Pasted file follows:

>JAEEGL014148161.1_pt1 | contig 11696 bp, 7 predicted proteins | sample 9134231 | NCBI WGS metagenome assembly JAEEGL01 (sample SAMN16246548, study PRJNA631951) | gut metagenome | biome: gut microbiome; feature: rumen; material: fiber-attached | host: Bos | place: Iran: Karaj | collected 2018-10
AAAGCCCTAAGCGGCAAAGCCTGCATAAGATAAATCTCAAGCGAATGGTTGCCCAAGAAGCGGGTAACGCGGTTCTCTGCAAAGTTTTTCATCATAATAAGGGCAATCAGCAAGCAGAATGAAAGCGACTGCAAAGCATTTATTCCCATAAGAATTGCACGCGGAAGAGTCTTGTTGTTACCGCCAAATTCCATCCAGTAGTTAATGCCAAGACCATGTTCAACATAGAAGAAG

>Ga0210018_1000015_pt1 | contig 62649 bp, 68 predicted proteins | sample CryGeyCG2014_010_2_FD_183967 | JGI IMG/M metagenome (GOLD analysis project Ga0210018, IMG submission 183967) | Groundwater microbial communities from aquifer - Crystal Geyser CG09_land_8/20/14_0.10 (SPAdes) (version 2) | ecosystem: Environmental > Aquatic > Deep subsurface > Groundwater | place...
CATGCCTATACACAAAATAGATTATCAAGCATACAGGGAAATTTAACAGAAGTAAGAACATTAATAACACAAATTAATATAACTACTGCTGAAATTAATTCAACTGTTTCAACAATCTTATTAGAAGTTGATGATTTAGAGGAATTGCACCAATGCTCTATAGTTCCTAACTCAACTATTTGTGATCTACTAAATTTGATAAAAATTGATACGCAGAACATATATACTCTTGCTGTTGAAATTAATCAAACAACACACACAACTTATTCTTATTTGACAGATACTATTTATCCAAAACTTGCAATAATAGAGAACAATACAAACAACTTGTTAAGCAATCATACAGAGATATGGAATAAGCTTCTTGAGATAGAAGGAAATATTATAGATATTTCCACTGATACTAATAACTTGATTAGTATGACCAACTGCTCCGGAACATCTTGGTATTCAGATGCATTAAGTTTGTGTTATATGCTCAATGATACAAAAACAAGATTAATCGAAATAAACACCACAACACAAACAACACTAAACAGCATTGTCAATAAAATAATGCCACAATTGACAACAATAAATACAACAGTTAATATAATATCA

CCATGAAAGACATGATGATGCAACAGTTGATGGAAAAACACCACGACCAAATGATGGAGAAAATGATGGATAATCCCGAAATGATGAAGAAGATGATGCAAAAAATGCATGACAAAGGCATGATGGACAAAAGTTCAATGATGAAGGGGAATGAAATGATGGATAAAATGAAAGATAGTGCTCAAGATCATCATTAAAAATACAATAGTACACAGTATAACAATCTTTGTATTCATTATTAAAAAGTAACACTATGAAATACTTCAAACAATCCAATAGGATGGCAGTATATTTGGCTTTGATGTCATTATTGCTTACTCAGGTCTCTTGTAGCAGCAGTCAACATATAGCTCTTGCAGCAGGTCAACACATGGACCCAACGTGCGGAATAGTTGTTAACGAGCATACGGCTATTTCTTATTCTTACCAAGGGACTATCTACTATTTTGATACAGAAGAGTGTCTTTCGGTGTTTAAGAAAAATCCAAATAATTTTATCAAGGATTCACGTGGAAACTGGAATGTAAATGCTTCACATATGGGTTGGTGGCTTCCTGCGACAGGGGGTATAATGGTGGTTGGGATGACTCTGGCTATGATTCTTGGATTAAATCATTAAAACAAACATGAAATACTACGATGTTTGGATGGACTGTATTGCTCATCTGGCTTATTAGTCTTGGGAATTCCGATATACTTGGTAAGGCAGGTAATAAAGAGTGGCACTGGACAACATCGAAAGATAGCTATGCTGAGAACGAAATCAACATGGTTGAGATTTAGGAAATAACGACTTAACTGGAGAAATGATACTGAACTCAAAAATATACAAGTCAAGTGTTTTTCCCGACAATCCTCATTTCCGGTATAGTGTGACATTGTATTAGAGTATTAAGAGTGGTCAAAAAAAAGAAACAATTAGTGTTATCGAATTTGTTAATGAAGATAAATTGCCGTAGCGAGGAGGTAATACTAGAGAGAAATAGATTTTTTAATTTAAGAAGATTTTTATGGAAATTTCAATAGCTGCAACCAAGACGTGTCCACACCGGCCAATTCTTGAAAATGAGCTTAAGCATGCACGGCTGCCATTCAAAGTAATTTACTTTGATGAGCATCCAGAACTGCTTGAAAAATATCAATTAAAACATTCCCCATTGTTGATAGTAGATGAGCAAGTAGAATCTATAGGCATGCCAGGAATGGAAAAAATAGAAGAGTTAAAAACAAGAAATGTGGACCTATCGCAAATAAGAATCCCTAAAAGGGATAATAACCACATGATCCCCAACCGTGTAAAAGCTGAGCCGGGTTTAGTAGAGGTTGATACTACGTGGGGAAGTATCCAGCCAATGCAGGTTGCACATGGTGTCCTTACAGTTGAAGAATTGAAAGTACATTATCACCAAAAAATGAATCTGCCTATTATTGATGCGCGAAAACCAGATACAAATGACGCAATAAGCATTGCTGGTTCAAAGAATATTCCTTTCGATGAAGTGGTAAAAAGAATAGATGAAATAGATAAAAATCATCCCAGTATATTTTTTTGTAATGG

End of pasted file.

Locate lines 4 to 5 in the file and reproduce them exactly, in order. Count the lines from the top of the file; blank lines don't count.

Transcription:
CATGCCTATACACAAAATAGATTATCAAGCATACAGGGAAATTTAACAGAAGTAAGAACATTAATAACACAAATTAATATAACTACTGCTGAAATTAATTCAACTGTTTCAACAATCTTATTAGAAGTTGATGATTTAGAGGAATTGCACCAATGCTCTATAGTTCCTAACTCAACTATTTGTGATCTACTAAATTTGATAAAAATTGATACGCAGAACATATATACTCTTGCTGTTGAAATTAATCAAACAACACACACAACTTATTCTTATTTGACAGATACTATTTATCCAAAACTTGCAATAATAGAGAACAATACAAACAACTTGTTAAGCAATCATACAGAGATATGGAATAAGCTTCTTGAGATAGAAGGAAATATTATAGATATTTCCACTGATACTAATAACTTGATTAGTATGACCAACTGCTCCGGAACATCTTGGTATTCAGATGCATTAAGTTTGTGTTATATGCTCAATGATACAAAAACAAGATTAATCGAAATAAACACCACAACACAAACAACACTAAACAGCATTGTCAATAAAATAATGCCACAATTGACAACAATAAATACAACAGTTAATATAATATCA

CCATGAAAGACATGATGATGCAACAGTTGATGGAAAAACACCACGACCAAATGATGGAGAAAATGATGGATAATCCCGAAATGATGAAGAAGATGATGCAAAAAATGCATGACAAAGGCATGATGGACAAAAGTTCAATGATGAAGGGGAATGAAATGATGGATAAAATGAAAGATAGTGCTCAAGATCATCATTAAAAATACAATAGTACACAGTATAACAATCTTTGTATTCATTATTAAAAAGTAACACTATGAAATACTTCAAACAATCCAATAGGATGGCAGTATATTTGGCTTTGATGTCATTATTGCTTACTCAGGTCTCTTGTAGCAGCAGTCAACATATAGCTCTTGCAGCAGGTCAACACATGGACCCAACGTGCGGAATAGTTGTTAACGAGCATACGGCTATTTCTTATTCTTACCAAGGGACTATCTACTATTTTGATACAGAAGAGTGTCTTTCGGTGTTTAAGAAAAATCCAAATAATTTTATCAAGGATTCACGTGGAAACTGGAATGTAAATGCTTCACATATGGGTTGGTGGCTTCCTGCGACAGGGGGTATAATGGTGGTTGGGATGACTCTGGCTATGATTCTTGGATTAAATCATTAAAACAAACATGAAATACTACGATGTTTGGATGGACTGTATTGCTCATCTGGCTTATTAGTCTTGGGAATTCCGATATACTTGGTAAGGCAGGTAATAAAGAGTGGCACTGGACAACATCGAAAGATAGCTATGCTGAGAACGAAATCAACATGGTTGAGATTTAGGAAATAACGACTTAACTGGAGAAATGATACTGAACTCAAAAATATACAAGTCAAGTGTTTTTCCCGACAATCCTCATTTCCGGTATAGTGTGACATTGTATTAGAGTATTAAGAGTGGTCAAAAAAAAGAAACAATTAGTGTTATCGAATTTGTTAATGAAGATAAATTGCCGTAGCGAGGAGGTAATACTAGAGAGAAATAGATTTTTTAATTTAAGAAGATTTTTATGGAAATTTCAATAGCTGCAACCAAGACGTGTCCACACCGGCCAATTCTTGAAAATGAGCTTAAGCATGCACGGCTGCCATTCAAAGTAATTTACTTTGATGAGCATCCAGAACTGCTTGAAAAATATCAATTAAAACATTCCCCATTGTTGATAGTAGATGAGCAAGTAGAATCTATAGGCATGCCAGGAATGGAAAAAATAGAAGAGTTAAAAACAAGAAATGTGGACCTATCGCAAATAAGAATCCCTAAAAGGGATAATAACCACATGATCCCCAACCGTGTAAAAGCTGAGCCGGGTTTAGTAGAGGTTGATACTACGTGGGGAAGTATCCAGCCAATGCAGGTTGCACATGGTGTCCTTACAGTTGAAGAATTGAAAGTACATTATCACCAAAAAATGAATCTGCCTATTATTGATGCGCGAAAACCAGATACAAATGACGCAATAAGCATTGCTGGTTCAAAGAATATTCCTTTCGATGAAGTGGTAAAAAGAATAGATGAAATAGATAAAAATCATCCCAGTATATTTTTTTGTAATGG